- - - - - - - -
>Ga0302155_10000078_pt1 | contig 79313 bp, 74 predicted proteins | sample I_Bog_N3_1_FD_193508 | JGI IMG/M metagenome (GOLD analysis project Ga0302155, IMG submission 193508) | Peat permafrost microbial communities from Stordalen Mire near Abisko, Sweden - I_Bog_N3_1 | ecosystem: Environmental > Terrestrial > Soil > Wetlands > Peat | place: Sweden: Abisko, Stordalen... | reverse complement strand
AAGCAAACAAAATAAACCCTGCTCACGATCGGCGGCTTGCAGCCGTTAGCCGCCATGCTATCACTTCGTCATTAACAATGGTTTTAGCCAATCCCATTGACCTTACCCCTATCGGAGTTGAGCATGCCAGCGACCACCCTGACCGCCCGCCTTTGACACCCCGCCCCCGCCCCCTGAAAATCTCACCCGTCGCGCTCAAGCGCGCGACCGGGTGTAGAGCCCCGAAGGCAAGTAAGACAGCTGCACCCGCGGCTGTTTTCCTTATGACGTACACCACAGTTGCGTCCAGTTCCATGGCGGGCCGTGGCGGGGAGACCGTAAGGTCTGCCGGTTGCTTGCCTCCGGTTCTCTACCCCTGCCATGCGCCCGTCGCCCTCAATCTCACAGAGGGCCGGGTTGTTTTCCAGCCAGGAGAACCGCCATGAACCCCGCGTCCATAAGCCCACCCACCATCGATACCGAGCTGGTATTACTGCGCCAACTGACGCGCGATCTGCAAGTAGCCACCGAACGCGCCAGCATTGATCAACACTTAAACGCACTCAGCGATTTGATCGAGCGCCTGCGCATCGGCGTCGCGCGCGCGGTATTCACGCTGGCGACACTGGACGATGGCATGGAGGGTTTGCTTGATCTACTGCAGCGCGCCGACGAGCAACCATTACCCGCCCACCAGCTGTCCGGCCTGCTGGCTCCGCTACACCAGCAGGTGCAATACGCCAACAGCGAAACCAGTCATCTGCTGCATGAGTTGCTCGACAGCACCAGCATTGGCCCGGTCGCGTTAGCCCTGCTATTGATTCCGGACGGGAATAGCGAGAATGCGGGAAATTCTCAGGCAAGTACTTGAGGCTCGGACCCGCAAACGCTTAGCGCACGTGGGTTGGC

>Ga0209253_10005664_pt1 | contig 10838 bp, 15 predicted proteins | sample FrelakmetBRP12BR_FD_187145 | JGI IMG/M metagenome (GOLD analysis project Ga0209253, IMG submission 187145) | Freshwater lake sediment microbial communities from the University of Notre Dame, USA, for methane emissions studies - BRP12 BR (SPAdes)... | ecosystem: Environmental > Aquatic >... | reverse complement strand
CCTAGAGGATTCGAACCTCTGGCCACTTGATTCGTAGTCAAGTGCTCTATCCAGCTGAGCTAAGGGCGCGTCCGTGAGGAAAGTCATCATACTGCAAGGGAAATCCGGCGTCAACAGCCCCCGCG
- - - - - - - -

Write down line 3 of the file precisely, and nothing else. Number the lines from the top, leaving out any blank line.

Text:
>Ga0209253_10005664_pt1 | contig 10838 bp, 15 predicted proteins | sample FrelakmetBRP12BR_FD_187145 | JGI IMG/M metagenome (GOLD analysis project Ga0209253, IMG submission 187145) | Freshwater lake sediment microbial communities from the University of Notre Dame, USA, for methane emissions studies - BRP12 BR (SPAdes)... | ecosystem: Environmental > Aquatic >... | reverse complement strand